The lullaby song. This is one of those Adele tunes that can be overlooked due to the simplicity of the instrumentation. It sounds like it was recorded on a xylophone in a nursery. There’s nothing musically complex here. This is not a catchy song, but the oddness of the music draws out unique emotions from the pleading words of Adele. It’s a weird pairing of music that sounds like a lullaby and lyrics about tiring of your first love. It’s a sad mix because as a listener, the music makes me connect the singer with youth, and most likely immaturity. This is one of those relationships that’s sad when it dies because it will inevitably be one neither person truly ever forgets. It’s a tragic crime of the universe that we often fall in love before we know how to handle it and most often those loves leave us because of our immaturity or inexperience or inability to handle the emotion and responsibility of love. The fact that the singer is pleading for forgiveness for wanting to leave over what is essentially a nursery rhyme tune has a lingering, depressing effect.

3. “Don’t Stop The Music” – Jamie Cullum, The Pursuit

Nobody reimagines tunes like Jamie Cullum. He can take an old standard or a modern pop/rock song and his piano is his transmogrifier, injecting the DNA of the song being covered into this completely new creation. He’s covered the widest range of artists, from Frank Sinatra to Radiohead to Rihanna to Cole Porter to Jeff Buckley to Jimi Hendrix. And all to fantastic effect. This particular cover of the awesome Rihanna song was the first song I heard off of Cullum’s 2010 album The Pursuit and it was the first music I’d heard of his in a while. Needless to say, it completely blew me away. Rihanna’s song is suitable to be danced to while you’re clubbin’ with your girls. Cullum plays it like an unknown trio in a smokey jazz club in NYC. There isn’t anything pounding in his cover. It’s silky smooth, with brushes on the drums and an upright bass playing off his beautiful jazz piano licks. If you don’t know Jamie Cullum, look him up. He’s like Michael Buble, except not a vanilla-bland a-hole. He’s got the voice that delivers this old-school standard style so well, very much like Michael Buble, but his piano playing chops are other-worldly. His solo in this song is so beautifully understated and cements his genre-bending vision of this cover. It’s a testament to his talent that he takes this awesome dance track and morphed it into something completely different. If you’re not careful, you could easily listen to it and not realize it’s originally a Rihanna song. There are so few covers that truly elicit a different sound, a different genre or feeling from the original, and it’s such a delight to hear when it happens. It’s maybe my favorite song on this whole record, and absolutely the song that sold me 100% on Jamie Cullum.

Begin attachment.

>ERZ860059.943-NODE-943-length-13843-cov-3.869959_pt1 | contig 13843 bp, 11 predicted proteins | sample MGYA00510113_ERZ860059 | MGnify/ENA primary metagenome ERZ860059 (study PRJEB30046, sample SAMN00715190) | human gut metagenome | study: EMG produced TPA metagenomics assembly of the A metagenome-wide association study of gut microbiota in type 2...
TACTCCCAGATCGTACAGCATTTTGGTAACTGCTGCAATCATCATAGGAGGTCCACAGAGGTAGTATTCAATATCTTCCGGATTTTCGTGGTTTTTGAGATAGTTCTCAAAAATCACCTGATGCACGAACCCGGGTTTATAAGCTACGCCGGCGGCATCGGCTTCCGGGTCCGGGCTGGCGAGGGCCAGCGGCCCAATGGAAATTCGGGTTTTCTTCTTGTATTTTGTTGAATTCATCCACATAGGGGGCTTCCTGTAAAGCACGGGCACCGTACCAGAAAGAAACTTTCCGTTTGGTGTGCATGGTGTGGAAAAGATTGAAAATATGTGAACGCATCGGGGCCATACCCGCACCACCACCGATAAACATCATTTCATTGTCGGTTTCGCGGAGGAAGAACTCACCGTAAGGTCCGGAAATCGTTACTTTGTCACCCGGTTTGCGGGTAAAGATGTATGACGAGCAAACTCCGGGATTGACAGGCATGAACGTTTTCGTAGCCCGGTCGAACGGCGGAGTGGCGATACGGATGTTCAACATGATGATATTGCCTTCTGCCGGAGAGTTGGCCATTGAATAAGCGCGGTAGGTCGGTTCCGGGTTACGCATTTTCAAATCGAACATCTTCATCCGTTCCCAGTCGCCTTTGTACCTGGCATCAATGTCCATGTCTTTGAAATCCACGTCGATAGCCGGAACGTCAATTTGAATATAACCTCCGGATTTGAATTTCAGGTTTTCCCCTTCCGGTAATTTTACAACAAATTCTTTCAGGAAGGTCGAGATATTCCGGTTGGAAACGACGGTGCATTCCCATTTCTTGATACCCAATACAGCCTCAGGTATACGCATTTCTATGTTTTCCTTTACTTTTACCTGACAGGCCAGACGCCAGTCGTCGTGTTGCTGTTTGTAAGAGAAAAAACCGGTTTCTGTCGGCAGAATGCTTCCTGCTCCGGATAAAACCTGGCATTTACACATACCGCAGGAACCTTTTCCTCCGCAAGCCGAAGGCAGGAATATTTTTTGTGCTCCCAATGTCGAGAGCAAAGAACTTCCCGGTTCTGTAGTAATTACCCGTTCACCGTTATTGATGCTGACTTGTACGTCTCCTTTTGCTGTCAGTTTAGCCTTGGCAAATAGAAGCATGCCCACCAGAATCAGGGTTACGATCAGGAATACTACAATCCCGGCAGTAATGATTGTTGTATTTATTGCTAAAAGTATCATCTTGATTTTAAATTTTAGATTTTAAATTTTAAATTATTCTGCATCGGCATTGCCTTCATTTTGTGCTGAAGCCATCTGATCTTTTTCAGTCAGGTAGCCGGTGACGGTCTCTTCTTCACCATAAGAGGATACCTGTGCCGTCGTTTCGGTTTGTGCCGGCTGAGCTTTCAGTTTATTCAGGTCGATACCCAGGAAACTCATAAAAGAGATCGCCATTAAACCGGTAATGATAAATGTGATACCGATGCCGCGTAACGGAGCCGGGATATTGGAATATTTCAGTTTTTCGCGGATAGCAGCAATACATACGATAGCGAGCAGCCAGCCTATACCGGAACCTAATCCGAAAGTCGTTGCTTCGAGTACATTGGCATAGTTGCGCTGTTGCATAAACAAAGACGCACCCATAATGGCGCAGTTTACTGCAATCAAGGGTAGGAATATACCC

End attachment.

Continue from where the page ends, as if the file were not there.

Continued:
4. “Lovers In Japan” – Coldplay, Unreleased

If you’re a Coldplay fan, that link is not the version you’re thinking of. I somehow got my hands on a very stripped down version of the tune, mainly acoustic with some percussion, and even in a different key. This version is very tempered, and I like that a lot because Coldplay is known for anthems. It’s almost like the version of this tune had they written during the recording of Parachutes. It’s nice to hear how they sound when it’s fewer instruments, or at least fewer grand, supernova-esque instruments. Chris Martin’s vocals are less energetic, which coaxes a different emotion out of this song, which is really cool to hear.

5. “Reminder” – Jay Z, The Blueprint 3

Not my favorite off of BP3, and I think it ended up in my Top 1000 mainly because the beat used to be a great pace for me to run with (it’s since become a little bit too slow to serve that purpose anymore). For me, the biggest issue with Jay Z is that he is the king. He won the game. He didn’t die young, he went from a poor childhood to selling drugs to survive to selling millions of albums and being one of the very biggest names in the rap game. He’s a billionaire. Hip hop is so very often fueled by lyrics about The Chase or The Game or The Struggle or The _____. Jay Z has beaten all of that. He is married and has a baby daughter. “I’m not a businessman, I’m a business, man!” One of my favorite lines, but it illustrates why he almost certainly won’t reach the zenith that he’s already reached. Critically, he’ll never live up to the fantastic output earlier in his career. Reasonable DoubtThe BlueprintThe Black Album (among his others) are all recognized as seminal hip hop albums. So back to my original thought, “Reminder” is a song where he’s calling out critics who don’t think he’s hot anymore and giving them a reminder that he’s still the king. If I’m honest with myself, while I love his recent albums much more than I’ve loved other current hip hop (MCHG >>> Yeezus), a lot of it is grounded in this sort of defense of his royalty status, his place as king. Which can only really sustain a listener for so long.